Q&A With Cross Country Coach Forest Braden
Oct. 7, 2011
By Amy Hughes
UCLA men's cross country coach Forest Braden has piloted the Bruin men back into the national Top-25, and they are gunning for a spot at the NCAA Championship meet. UCLABruins.com spoke with Braden about the 2011 Bruins, their growth as a group and the distinguished history of UCLA distance running.
Q: The 2011 UCLA men's cross country team looks to have some great senior leadership. Tell us about them.
A: We have two fifth-year seniors in our top seven, Dylan Knight and Kent Morikawa. Last year, Dylan started out the season as our No. 1 runner then had a little setback, and Kent took over from there and finished the season as our No. 1. Now, having both of them back, they both bring a different kind of leadership to the team. It's kind of a unique style of leadership. They both are very well-respected by the other guys and both are very talented and want to take this team to the next level. That's been important - having those guys focused and really keyed in to what we're trying to do.
Q: Dylan and Kent are leading some young runners in this group. Have any of them made an impact so far this season?
A: We have four freshmen on the cross country roster and all four will be big contributors in the future. Two, right now, have really stepped up: Lane Werley from Riverside, Calif., and Shayne Collins from Massachusetts. Both have looked very good. I think they can be two of the top freshmen in the country. Both have the work ethic and the talent to do that.
Q: Distance running seems to be a sport where age matters, and the older you are, the better. Is that true?
A: The average male distance runner doesn't begin to peak until around age 26-32. It is definitely a sport where the older you get, the more mature you get, the stronger you get, the more base you have under you, the years and years of mileage start to accumulate and you get better with age.
Q: The team did some pre-season training in Mammoth, Calif., the home base for UCLA alumnus and Olympic Silver Medalist Meb Keflezighi and his coach, former UCLA head track & field coach Bob Larsen. Were you able to spend time with these two Bruins in Mammoth, and what impact did that have on the group?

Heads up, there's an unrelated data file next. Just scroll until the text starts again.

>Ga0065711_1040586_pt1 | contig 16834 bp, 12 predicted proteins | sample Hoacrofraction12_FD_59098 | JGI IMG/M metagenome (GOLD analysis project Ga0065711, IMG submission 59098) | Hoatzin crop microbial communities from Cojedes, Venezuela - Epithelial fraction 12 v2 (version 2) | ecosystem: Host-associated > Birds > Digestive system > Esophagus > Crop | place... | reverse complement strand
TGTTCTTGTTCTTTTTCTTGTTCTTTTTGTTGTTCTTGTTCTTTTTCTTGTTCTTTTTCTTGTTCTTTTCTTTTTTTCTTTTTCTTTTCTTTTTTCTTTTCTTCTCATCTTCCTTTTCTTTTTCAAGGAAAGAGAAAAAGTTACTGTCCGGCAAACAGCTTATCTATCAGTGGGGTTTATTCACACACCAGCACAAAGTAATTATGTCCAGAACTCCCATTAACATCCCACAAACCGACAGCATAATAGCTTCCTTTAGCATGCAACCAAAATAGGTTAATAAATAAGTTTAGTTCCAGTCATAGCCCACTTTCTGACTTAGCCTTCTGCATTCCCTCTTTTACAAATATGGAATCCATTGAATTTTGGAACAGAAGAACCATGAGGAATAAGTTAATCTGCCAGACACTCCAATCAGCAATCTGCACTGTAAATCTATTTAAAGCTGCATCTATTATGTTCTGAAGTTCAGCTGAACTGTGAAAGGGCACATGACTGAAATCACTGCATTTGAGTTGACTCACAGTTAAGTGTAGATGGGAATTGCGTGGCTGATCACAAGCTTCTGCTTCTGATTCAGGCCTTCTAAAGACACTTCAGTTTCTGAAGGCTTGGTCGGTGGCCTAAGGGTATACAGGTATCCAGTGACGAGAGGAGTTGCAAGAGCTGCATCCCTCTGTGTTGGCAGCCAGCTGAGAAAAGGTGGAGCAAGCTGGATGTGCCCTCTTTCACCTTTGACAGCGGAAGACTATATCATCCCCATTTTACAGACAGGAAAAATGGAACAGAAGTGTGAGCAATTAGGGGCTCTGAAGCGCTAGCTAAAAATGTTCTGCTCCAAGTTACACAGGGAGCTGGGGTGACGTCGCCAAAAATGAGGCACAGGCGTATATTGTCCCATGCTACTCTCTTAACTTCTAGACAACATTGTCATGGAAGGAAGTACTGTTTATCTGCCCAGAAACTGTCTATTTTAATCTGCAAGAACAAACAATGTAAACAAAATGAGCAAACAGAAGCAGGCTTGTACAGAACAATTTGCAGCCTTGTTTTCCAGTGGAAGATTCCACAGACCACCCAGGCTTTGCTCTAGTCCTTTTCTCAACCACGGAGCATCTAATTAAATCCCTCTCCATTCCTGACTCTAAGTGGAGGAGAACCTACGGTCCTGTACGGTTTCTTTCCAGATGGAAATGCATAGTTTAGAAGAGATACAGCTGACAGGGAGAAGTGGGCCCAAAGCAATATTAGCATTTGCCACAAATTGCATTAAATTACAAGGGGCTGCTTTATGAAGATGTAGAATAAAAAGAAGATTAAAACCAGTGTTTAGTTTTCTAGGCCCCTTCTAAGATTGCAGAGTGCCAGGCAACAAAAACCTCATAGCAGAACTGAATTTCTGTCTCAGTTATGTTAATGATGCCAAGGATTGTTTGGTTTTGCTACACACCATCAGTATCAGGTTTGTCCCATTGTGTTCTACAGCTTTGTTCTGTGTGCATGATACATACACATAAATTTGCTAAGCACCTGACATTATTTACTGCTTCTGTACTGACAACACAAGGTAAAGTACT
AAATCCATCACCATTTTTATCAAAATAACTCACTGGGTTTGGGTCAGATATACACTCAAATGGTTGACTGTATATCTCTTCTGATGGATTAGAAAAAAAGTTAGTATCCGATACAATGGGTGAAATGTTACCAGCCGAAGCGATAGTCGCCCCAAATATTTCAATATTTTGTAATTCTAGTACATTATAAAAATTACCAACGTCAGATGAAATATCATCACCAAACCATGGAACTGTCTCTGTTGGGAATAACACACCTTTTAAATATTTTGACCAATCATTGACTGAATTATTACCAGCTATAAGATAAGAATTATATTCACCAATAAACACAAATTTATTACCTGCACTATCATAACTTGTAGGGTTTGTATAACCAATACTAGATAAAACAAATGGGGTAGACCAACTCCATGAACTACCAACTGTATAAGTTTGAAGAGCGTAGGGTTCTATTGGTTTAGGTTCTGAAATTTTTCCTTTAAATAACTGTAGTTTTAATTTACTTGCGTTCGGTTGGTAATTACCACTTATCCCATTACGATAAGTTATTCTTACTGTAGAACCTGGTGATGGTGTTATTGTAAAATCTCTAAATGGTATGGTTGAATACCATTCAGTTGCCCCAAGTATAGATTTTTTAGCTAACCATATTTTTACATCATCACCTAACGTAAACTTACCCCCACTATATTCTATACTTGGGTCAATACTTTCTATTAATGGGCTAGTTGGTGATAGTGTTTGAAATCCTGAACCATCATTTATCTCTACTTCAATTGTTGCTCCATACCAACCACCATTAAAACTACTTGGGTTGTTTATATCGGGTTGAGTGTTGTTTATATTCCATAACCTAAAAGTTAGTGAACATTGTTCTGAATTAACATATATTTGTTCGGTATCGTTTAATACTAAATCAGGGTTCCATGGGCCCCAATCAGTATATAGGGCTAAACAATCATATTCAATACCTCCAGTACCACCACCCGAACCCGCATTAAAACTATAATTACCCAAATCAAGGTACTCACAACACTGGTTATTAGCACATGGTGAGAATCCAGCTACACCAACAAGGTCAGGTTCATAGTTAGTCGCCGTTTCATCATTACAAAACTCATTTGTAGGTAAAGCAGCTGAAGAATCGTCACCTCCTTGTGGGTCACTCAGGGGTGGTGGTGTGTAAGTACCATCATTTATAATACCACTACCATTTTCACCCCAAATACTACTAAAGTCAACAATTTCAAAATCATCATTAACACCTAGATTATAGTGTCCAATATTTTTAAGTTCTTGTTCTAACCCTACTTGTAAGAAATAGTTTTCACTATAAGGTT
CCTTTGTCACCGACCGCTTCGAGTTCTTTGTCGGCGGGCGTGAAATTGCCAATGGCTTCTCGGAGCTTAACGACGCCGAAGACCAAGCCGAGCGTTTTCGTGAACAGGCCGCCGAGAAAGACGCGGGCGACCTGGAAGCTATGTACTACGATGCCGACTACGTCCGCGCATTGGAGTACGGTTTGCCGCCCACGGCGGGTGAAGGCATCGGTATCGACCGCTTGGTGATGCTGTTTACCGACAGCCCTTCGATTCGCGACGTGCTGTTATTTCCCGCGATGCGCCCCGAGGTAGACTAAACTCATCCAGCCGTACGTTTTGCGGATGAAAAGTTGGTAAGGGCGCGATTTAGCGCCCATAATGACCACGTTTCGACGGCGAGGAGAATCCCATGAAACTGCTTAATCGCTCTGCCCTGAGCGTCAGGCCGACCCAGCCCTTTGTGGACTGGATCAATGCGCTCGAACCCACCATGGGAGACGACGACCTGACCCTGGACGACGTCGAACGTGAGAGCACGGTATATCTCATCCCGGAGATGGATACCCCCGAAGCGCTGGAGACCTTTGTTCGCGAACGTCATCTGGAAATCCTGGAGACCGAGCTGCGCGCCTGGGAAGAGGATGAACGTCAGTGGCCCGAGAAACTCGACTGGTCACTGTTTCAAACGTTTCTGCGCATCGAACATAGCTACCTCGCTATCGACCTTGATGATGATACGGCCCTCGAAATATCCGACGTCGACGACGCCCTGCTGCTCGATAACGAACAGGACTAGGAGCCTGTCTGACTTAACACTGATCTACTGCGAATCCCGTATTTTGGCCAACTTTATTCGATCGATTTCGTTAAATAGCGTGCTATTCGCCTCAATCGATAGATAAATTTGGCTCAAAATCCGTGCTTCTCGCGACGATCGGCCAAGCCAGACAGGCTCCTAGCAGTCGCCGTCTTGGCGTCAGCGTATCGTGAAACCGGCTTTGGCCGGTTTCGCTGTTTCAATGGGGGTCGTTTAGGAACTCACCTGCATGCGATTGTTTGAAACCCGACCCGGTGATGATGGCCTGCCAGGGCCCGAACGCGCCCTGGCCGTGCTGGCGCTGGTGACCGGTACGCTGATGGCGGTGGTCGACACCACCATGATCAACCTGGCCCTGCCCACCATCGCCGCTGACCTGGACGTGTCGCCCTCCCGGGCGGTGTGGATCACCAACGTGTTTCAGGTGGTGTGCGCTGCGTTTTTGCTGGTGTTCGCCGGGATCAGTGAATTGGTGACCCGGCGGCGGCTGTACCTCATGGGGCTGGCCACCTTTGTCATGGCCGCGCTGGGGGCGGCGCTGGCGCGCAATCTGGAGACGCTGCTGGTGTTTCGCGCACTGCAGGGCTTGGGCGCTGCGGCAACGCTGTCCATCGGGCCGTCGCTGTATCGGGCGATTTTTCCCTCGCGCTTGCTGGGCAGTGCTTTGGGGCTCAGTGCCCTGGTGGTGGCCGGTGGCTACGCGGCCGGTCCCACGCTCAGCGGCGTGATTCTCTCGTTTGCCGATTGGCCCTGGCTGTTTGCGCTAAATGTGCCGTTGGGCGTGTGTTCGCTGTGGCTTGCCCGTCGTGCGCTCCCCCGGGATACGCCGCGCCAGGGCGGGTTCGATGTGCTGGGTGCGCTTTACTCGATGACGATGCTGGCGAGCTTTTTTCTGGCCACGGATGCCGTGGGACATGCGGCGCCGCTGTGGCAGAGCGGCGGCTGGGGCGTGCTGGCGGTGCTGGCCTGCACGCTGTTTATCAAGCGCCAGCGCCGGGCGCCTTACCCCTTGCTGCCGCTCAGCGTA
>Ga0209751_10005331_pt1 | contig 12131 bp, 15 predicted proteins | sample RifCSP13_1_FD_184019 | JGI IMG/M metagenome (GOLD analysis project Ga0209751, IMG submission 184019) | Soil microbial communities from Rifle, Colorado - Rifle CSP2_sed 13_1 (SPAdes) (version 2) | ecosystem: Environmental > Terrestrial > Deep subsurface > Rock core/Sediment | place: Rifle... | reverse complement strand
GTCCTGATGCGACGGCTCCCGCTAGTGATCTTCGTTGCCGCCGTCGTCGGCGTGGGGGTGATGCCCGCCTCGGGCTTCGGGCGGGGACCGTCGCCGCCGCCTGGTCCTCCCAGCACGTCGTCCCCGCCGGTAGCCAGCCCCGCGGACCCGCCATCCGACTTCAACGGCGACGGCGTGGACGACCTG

A: It means a lot just to see where Meb came from and everything he's been able to accomplish. To share the coaching with them and the advice from Bob Larsen, one of the great distance coaches in America today and Meb, one of the great American distance runners ... for Meb to be a Bruin and be able to tell stories of his UCLA days is pretty cool. I know everyone really enjoyed meeting with him. He's a big celebrity in the running world, and it's nice just to see him and to hear him talk and to have a guy like that as our alumnus is pretty important to the program and to the development of the program. As a coach, to have their support really means a lot to me personally.
Bob is just so low-key and down to earth. Very willing to talk to anybody and then Meb is the same way. It's really fun to see two such good people have such great success.
Q: UCLA cross country alumni have been able to do some big things in the world of distance running lately. What does that mean for the program?
A: Alex Crabill was a fifth-year senior last year, and he just qualified for the Olympic Trials in the marathon. That's going to be four former Bruins who have qualified with Meb, Kyle and Drew Shackleton and Alex running the Olympic marathon trials in January (in Houston, Texas). That's kind of a cool thing to have that many former Bruins competing at the Olympic Trials.